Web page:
There aren’t racks of books here. It looks more like an auto-parts store, but without the grease. Lining the counter are computer screens with comfy stools pulled up to each. Eager readers flip through the touchscreens, looking at book covers, reading blurbs and reviews, sampling chapters. A young girl, hair dyed black, finds a vampire novel with a wicked crimson font, dripping blood. She taps “Order Physical” and slides off the stool, her chains jangling, and skips over to grab a coffee.

Behind the wall of the shallow storefront we find a veritable Kinko’s of loud, warm, humming machines. College students busy around them, feeding paper, releasing jams, changing ink, and grabbing warm books to fit them in their jackets. Each one is hand-delivered, the readers showing off the physical thing to their friends, who agree that the font is wicked. “Didja get the ebook, too?” one of them asks. “Nah, it was two bucks more. Got a coffee instead.”

Twenty years, ladies and gentlemen. It’s a conservative guess.

7 responses to “Blogging with Formaldehyde”

  1. What will Eric’s job look like in this future? He might not have one. Legions of readers will use thousands of websites to write reviews and trade recommendations. Special websites will create meta-reviews, the way Rotten Tomatoes does for movies, and some sites do for videogames. Marketing will consist of getting as many books as possible to these reviewers, and readers will learn to rate the reviewers, shunning those that do nothing but give the “okay” to everything they’re sent.

    The bestsellers on that table out front? Shock! Those will be the actual books that most readers are buying; they won’t reflect backroom deals and payoffs. It’ll be freedom and meritocracy for all!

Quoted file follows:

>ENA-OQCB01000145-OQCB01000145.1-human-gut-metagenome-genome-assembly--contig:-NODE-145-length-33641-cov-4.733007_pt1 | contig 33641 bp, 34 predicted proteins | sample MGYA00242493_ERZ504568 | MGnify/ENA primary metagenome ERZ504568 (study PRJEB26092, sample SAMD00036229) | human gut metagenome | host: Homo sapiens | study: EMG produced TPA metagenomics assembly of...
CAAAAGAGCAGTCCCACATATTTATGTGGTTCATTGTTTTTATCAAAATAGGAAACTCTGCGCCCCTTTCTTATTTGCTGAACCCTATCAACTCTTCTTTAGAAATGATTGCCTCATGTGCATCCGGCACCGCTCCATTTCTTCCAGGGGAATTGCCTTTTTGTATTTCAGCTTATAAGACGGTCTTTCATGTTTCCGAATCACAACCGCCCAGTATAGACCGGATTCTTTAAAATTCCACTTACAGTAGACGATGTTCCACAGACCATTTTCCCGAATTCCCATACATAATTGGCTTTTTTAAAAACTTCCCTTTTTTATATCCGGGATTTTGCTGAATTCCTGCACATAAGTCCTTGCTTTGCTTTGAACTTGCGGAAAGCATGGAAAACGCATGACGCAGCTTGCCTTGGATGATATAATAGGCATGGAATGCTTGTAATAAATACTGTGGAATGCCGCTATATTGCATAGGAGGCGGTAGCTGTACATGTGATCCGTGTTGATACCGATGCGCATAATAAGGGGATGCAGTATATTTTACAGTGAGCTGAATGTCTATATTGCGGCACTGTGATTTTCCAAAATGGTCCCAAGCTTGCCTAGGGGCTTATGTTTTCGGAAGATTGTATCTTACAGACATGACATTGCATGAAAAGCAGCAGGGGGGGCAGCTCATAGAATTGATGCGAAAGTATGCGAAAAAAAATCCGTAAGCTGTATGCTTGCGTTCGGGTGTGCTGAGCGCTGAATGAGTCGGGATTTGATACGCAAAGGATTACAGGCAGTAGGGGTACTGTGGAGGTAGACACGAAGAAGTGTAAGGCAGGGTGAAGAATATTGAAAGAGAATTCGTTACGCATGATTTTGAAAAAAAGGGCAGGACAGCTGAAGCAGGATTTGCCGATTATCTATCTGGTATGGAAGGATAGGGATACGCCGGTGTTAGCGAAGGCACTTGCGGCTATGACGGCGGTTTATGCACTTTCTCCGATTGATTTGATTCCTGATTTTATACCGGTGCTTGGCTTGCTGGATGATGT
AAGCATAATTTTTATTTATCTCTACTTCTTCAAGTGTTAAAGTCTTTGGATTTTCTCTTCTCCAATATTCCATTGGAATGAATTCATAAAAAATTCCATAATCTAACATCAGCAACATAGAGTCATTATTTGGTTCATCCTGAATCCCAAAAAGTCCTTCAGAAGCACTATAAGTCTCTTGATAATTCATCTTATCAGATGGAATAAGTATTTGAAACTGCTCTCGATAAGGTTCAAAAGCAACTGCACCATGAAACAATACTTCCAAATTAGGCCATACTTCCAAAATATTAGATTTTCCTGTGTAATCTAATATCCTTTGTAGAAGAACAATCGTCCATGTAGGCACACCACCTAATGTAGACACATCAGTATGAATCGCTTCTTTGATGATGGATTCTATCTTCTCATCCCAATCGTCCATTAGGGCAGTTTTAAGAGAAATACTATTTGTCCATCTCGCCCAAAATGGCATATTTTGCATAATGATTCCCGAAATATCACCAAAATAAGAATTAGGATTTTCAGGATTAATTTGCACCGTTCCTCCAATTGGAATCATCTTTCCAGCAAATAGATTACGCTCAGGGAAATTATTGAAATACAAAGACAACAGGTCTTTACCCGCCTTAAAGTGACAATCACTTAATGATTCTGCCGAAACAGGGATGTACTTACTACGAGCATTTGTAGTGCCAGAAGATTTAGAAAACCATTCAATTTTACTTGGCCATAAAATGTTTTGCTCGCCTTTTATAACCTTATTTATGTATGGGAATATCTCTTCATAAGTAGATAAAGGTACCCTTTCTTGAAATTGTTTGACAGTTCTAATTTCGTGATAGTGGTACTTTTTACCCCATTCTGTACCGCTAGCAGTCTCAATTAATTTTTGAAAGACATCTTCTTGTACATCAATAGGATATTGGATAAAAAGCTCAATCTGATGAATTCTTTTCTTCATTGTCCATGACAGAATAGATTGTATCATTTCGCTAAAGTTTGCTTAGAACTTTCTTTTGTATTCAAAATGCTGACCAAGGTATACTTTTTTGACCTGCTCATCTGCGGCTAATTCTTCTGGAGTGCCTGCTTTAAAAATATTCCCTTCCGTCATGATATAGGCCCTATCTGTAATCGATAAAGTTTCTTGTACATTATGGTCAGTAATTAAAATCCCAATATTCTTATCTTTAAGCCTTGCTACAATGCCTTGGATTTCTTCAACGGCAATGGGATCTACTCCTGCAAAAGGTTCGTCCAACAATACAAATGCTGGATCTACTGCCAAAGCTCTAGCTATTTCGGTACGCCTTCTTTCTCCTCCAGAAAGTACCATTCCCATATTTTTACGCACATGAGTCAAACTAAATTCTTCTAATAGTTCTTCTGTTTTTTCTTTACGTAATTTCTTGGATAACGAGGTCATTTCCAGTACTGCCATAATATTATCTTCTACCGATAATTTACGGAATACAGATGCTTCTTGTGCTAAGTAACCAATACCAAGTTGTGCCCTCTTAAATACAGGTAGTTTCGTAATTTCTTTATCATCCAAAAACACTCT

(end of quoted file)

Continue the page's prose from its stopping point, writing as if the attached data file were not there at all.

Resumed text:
2. There already is a $100 ebook reader: the Palm Zire. The problem is it isn’t sexy like the Kindle or Sony, so it (and the rest of the Palm PDAs) gets ignored by the media slavering after Amazon. For that matter, the EB 1150, available via Fictionwise and others, is only about $109 for the base model.

    I’ve been reading ebooks on a handheld unit for most of the last decade, starting with the original Rocket reader.

    As for that wonderful bookstore, I sincerely hope it becomes a reality long before 2030–the environment can’t take much more of the horrendous waste that is the current publishing business model. None of us wants to see Amazon and B&N in control of bookselling, but small bookstores simply can’t compete with the kind of availability the online vendors offer under present circumstances.

  3. I hope it’s sooner as well, Elizabeth! I know the first Espresso machines are being installed as we speak. And electronic distribution, coupled with on-demand printing, will mean everyone has the same selection.

    Bookstores offer a rewarding social experience, which is why I hope this model catches on. Browsing Amazon in my underwear isn’t fun. For me OR for my wife, who has to see me like that.

  4. lol @ Lisa

    (as the college kids would say)

  5. Hi, Hugh. I’m a little late following your link here, from Nathan’s blog… but I enjoyed your humorous (if somewhat dismaying) post. I’m one of those readers who’s stuck between the old-fashioned and the new-fangled. I read some books on my Sony e-reader and some in paper form – just depends on my mood. So, I can appreciate your vision for the future – a bookstore that still accommodates both styles of reading, without the need for book-burning furnaces (can I just say “ugh?”). But I have to agree with malq – I think 2030 is too long to wait. For publishers, writers, and readers.

  6. I hope you’re right, Laura. I’d love to see these popping up in the next five years. I just hate being one of those science fiction dudes from the 50’s that wrote about flying cars in the 80’s… and then watched them develop the Pinto instead.

    The people burning the books aren’t making as much money as they could, but they are comfortable. Familiar. Like an abused spouse. They’ll struggle with the change and likely watch as someone else comes along and supplants them, rather than fostering the move and making higher profits.

    Good luck and good riddance, I say.

  7. […] or constructive criticism.  However, that’s not for me to decide alone.  As Hugh Howey predicted on his website in 2009, grassroots criticism (and intelligent and customizable review ranking systems) are our […]